Being fluent in Python and JavaScript will set you up for almost all the trends I discuss below. But when there is another language needed I will mention it.

Let’s look at some of the trends that a will be powered by software engineers:

Artificial Intelligence: AI is becoming a catch-all term (in the way ‘algorithm’ has been for the last few years) but overuse (and often inaccurate use) of the term does not mean its impact is not real! I am also bundling machine learning under this heading, as it is simply a way of achieving AI.

Artificial Intelligence will continue drip feeding into everything we do. One area I am fascinated by is how it is likely to get good enough that you will be able to ‘speak’ a loosely defined design idea to a UI tool, and it will generate the mock designed screens from those requests.

What you should learn to develop AI:

  • Python
  • R
  • Lisp
  • Prolog
  • Java

Augmented Reality: Talking about the UX/UI space, this has actually been static for a long time. Since the touchscreen revolution really. The near future should be fascinating for user interface designers as AR is successfully navigating the move from Sci Fi to reality. This is happening partly because the costs are dropping. Which is generally a sign that we are near wide adoption. We are likely to see mobile adopting AR more and more – the two mesh so naturally together. This is why I see AR becoming more popular ahead of VR (see next section) – end users don’t need new tech. That and both Apple and Google have released their own AR developer.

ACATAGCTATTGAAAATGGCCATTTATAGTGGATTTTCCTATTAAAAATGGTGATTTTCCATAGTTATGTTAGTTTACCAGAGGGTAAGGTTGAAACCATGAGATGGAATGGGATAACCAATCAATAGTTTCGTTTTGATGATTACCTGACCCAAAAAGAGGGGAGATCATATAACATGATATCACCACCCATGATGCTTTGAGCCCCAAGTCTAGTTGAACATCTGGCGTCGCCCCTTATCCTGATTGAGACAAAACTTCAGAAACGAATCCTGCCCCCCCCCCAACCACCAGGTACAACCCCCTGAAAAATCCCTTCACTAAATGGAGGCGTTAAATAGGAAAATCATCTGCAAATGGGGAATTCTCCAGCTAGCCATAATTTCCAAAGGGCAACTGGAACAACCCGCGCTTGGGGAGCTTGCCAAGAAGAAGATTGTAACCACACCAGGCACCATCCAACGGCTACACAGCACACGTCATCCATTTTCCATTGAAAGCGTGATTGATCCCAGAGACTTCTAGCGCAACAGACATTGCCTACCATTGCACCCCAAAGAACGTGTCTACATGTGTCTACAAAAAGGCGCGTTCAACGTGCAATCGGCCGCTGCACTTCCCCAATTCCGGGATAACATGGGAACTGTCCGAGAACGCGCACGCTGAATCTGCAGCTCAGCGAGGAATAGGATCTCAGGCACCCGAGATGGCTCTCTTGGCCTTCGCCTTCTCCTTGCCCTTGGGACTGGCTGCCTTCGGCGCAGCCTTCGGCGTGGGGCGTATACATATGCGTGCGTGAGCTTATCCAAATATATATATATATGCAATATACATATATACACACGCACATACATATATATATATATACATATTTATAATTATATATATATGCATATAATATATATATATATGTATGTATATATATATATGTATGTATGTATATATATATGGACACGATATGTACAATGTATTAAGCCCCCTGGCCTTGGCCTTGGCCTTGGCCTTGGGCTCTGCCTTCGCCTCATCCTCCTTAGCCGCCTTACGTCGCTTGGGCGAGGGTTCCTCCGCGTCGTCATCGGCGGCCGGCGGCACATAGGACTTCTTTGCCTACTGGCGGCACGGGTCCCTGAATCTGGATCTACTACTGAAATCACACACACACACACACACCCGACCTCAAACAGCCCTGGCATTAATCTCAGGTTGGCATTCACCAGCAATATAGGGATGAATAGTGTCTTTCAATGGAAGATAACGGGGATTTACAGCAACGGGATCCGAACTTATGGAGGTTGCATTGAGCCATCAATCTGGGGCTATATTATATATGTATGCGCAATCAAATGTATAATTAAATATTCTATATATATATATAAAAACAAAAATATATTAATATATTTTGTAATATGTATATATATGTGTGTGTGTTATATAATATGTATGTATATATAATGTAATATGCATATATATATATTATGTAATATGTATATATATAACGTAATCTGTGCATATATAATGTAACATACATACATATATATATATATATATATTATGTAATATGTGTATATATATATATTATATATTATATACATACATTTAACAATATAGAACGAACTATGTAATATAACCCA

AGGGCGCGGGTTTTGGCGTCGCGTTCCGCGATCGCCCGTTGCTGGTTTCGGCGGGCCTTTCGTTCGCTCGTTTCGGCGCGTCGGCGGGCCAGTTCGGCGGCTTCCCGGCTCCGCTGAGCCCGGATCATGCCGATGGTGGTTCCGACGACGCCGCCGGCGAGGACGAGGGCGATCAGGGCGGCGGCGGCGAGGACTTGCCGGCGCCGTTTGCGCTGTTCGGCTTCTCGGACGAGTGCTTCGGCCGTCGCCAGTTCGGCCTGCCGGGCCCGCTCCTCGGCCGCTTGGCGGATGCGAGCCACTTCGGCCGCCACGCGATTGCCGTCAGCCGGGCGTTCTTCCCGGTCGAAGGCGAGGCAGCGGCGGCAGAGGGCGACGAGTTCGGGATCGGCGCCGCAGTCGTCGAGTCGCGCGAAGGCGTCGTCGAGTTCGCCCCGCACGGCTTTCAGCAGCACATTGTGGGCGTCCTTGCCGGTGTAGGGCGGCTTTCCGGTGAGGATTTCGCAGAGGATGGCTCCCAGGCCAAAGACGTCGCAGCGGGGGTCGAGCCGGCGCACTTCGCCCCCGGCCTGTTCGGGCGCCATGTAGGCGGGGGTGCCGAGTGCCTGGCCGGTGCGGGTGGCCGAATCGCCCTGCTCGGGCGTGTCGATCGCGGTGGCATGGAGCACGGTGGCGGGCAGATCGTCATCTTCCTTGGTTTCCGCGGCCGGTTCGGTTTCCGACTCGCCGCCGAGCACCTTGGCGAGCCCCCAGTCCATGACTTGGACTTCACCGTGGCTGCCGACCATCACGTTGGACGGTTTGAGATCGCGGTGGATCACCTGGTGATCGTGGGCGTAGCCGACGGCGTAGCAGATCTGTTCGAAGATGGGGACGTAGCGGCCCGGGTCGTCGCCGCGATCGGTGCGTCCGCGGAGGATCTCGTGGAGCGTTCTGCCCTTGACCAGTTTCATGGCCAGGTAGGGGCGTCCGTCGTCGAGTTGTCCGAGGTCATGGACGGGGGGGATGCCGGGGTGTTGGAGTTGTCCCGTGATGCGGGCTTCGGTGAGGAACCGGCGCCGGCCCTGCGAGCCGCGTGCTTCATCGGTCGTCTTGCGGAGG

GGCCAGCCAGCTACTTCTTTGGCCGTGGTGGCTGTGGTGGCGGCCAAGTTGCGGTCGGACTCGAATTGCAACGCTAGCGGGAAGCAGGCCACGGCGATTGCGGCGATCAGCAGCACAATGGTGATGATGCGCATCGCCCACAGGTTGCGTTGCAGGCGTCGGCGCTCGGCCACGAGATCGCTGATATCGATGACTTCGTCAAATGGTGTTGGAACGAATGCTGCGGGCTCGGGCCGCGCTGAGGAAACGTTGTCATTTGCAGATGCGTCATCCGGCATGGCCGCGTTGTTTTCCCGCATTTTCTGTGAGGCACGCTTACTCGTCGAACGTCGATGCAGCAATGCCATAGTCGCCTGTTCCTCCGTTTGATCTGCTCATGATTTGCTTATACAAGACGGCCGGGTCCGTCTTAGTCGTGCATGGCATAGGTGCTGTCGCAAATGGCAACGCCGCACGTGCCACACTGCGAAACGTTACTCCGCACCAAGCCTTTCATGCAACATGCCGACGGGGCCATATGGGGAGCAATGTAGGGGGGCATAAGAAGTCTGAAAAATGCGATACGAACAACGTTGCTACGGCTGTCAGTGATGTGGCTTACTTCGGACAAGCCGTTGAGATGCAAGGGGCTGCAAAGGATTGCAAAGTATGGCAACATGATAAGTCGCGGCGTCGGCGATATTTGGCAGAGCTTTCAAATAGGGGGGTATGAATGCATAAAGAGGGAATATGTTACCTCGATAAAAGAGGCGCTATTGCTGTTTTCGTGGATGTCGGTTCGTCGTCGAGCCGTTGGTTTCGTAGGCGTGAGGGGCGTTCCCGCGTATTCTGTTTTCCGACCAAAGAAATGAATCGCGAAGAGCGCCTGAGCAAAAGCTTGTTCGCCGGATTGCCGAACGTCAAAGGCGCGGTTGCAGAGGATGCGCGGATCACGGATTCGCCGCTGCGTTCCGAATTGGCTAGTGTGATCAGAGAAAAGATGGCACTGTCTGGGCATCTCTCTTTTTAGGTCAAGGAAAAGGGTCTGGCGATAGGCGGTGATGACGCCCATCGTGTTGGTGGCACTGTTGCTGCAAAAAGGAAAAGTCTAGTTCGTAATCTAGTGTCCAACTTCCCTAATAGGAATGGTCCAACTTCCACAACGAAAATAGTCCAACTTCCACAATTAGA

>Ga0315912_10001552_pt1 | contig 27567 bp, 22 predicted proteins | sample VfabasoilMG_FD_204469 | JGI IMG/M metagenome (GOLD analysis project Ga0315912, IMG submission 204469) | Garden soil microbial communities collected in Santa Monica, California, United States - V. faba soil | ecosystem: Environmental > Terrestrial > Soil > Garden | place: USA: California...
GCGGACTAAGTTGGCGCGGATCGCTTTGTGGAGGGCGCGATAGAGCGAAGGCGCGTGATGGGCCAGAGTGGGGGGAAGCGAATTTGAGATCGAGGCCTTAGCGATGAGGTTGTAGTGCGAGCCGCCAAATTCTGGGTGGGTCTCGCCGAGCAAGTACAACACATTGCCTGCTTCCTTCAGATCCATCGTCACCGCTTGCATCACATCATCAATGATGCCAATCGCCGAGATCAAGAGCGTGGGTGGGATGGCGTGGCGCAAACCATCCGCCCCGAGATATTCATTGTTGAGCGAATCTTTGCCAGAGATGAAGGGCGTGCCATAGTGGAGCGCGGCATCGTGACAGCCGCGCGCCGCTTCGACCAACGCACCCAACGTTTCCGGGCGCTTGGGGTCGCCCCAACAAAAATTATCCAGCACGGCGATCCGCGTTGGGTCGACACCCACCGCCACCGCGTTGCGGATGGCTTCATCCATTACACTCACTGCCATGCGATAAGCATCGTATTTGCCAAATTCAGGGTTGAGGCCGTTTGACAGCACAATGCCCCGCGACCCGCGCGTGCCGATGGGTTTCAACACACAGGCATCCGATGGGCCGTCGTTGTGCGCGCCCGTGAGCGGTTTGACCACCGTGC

What you should learn to develop AR:

  • ARCore framework with Java
  • ARKit Framework with Swift or Objective C

VR: While we are not seeing many VR projects yet, it is, without doubt, a fascinating area. If it catches on with the wider public, this tech could drive some wildly innovative changes to our daily life. Predicting such change is fraught with difficulty, of course. Like AR, we can’t imagine where it will take us, nor do we know if/how it will mature. What we do know is that it will start with headsets. Now lighter in weight and lower in cost (less than $200), headsets are priced to become mainstream. With the assumption that they don’t suffer the same fate as Google Glass, we may be only a few years away from similar societal changes the iPhone/app store brought.

What you should learn to develop VR:

  • JavaScript
  • Java
  • C++
  • C#

IoT is only just starting to come into common parlance. It aims to create a network of connected devices, from keyrings to home appliances, that collect and analyze data so they behave in a smarter manner. Nest is a common example of an IoT device. The roll-out has been slower than expected because of issues with commercializing IoT data. But as these hurdles are cleared, I expect to see the technology used in many Jetsons-like ways. For example: